Ottawa Real Estate Market Picks Up Steam as Summer Arrives

The Ottawa real estate market continues to gather momentum heading into the summer, with the number of sales picking up and the inventory of homes for sale declining.

“We’re doing much better this year, year to date, than we did last year,” observes Patrick Morris. “The number of sales is up, and the inventory is down between 10 and 12 per cent, depending on location. This is creating a nice, balanced market in most price ranges.”

He cautions, however, that “in some of the price ranges, there are homes where it’s still a buyer’s market. Homes that require a lot of updating are taking much longer to sell; they may not even sell within 90 days.”


Members of the Ottawa Real Estate Board sold 1,985 properties through the Multiple Listing Service (MLS) in June, exceeding May sales figures by 64 properties and besting the five-year average for June sales by 268 properties. Of the 1,985 units sold, 1,654 were residen­tial properties and 331 were condominiums. The most popular price range for homes sold in June was between $300,000 and $400,000, followed by the $400,000 to $500,000 range.

The absorption rate continued to move in the right direction for residential properties. Absorption rate is a key market indicator that gives an idea of the relationship between housing inventories and sales—specifically, how long it could take for all current listings to be absorbed in the market.MarketWatch_Summer_2016_charts.jpg

Put another way, the ratio shows how many months it will take to sell all listings without any new listings entering the market. In June 2016, it would take 3.5 months to sell all listed residential properties based on the number of sales that month; in June 2015, it would have taken 4.7 months.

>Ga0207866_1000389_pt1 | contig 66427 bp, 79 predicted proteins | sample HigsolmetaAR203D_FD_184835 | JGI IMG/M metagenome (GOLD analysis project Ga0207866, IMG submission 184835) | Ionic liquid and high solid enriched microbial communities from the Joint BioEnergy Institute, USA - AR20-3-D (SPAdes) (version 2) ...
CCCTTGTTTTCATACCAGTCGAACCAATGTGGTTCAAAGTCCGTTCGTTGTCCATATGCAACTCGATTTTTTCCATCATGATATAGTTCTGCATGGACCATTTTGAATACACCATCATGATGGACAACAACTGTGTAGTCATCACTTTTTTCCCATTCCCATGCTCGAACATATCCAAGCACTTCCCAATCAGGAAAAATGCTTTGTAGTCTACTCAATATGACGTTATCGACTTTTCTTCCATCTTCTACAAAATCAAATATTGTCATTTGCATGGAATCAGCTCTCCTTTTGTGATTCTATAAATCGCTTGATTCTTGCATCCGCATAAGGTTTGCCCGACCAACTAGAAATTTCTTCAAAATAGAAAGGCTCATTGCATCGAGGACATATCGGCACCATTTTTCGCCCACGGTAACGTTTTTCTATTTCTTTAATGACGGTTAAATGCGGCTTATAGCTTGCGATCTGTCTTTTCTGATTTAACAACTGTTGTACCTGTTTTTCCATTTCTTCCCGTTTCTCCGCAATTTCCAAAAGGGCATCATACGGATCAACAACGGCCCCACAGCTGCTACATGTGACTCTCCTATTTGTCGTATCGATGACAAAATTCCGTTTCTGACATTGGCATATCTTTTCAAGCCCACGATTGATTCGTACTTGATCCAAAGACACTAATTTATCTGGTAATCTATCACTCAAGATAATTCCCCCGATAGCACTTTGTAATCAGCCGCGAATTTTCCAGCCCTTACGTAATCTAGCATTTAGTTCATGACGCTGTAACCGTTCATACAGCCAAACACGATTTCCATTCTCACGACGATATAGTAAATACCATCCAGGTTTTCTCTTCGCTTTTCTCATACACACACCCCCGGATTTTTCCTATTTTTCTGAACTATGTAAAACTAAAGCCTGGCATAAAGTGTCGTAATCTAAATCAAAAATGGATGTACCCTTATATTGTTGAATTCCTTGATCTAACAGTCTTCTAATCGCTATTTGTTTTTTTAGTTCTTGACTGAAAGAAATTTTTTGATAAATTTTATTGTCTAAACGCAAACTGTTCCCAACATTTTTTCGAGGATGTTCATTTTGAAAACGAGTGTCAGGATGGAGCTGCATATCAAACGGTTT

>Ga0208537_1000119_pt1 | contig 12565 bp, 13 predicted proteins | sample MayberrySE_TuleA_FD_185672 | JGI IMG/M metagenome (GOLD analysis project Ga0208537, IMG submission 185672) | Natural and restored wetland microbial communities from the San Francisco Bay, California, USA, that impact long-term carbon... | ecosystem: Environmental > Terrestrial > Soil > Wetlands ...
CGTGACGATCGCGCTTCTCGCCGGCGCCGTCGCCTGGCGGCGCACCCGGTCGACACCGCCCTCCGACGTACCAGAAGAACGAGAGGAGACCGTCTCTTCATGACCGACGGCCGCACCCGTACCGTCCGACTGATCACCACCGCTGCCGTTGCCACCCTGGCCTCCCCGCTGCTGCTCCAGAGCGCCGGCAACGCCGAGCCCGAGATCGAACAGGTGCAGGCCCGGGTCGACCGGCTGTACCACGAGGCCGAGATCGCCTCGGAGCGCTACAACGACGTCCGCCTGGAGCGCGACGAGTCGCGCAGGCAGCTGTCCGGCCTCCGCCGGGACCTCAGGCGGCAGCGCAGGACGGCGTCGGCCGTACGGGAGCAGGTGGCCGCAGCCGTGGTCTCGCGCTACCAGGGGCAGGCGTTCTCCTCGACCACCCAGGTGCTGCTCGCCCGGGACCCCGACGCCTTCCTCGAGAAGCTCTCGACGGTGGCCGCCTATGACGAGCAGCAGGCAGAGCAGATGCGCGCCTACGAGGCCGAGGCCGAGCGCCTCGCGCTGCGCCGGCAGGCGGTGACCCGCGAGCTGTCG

It is taking considerably longer to sell condominium properties, which had an absorption rate of 6.0 for June, but there was a respectable increase in the number of sales this year to date compared with the first half of 2015. On another positive note, the inventory of condos available for sale—which has been high—dropped 9.4 per cent in June compared to this time last year.

The Ottawa market is likely to maintain a consistent number of sales for the year, says Patrick, with the caveat that interest rates could go up. “Economists have been predicting for about 10 years now that interest rates are going to go up,” he says. “We have yet to see it. All indicators are that interest rates will remain similar for the balance of the year.”

And so, Ottawa’s market enters the summer “steady as she goes,” concludes Patrick.

How NOT to Repair or Remodel Your Home

Getting the keys to a new home is exciting, and new homeowners will no doubt have visions of how to make the place their own. While there is plenty of inspiration to be had in home magazines and TV makeover shows, it’s important for homeowners to find out how the job is really done before diving into the remodelling or repair process.


Avoid these common mistakes:

Mistake #1: Completing work without a building permit.

If you are considering structural work, always check with the municipal building office to see if a building permit is required. Skipping this step can affect the resale value of your home and the time it takes to sell it. Worse, you could be asked to take down and remove the structure at your expense.